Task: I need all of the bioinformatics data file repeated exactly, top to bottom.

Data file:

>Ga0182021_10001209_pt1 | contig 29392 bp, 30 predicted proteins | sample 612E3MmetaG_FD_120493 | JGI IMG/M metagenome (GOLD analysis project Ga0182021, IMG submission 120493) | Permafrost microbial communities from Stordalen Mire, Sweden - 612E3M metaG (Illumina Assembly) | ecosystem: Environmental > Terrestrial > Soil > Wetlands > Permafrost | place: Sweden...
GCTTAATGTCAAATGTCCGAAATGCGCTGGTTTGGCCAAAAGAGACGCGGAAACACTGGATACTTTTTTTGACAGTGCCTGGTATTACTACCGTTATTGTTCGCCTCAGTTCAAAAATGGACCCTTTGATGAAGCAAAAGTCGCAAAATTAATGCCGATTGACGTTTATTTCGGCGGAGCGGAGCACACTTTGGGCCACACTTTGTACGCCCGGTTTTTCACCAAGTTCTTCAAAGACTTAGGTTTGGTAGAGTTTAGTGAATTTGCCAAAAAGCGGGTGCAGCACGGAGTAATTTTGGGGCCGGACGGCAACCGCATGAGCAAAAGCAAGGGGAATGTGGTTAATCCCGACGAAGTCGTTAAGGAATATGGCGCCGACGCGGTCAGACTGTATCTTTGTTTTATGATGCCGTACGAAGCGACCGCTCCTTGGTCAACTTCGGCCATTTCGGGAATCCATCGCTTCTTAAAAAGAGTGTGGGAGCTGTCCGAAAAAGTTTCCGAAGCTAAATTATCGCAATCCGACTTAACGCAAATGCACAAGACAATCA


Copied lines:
>Ga0182021_10001209_pt1 | contig 29392 bp, 30 predicted proteins | sample 612E3MmetaG_FD_120493 | JGI IMG/M metagenome (GOLD analysis project Ga0182021, IMG submission 120493) | Permafrost microbial communities from Stordalen Mire, Sweden - 612E3M metaG (Illumina Assembly) | ecosystem: Environmental > Terrestrial > Soil > Wetlands > Permafrost | place: Sweden...
GCTTAATGTCAAATGTCCGAAATGCGCTGGTTTGGCCAAAAGAGACGCGGAAACACTGGATACTTTTTTTGACAGTGCCTGGTATTACTACCGTTATTGTTCGCCTCAGTTCAAAAATGGACCCTTTGATGAAGCAAAAGTCGCAAAATTAATGCCGATTGACGTTTATTTCGGCGGAGCGGAGCACACTTTGGGCCACACTTTGTACGCCCGGTTTTTCACCAAGTTCTTCAAAGACTTAGGTTTGGTAGAGTTTAGTGAATTTGCCAAAAAGCGGGTGCAGCACGGAGTAATTTTGGGGCCGGACGGCAACCGCATGAGCAAAAGCAAGGGGAATGTGGTTAATCCCGACGAAGTCGTTAAGGAATATGGCGCCGACGCGGTCAGACTGTATCTTTGTTTTATGATGCCGTACGAAGCGACCGCTCCTTGGTCAACTTCGGCCATTTCGGGAATCCATCGCTTCTTAAAAAGAGTGTGGGAGCTGTCCGAAAAAGTTTCCGAAGCTAAATTATCGCAATCCGACTTAACGCAAATGCACAAGACAATCA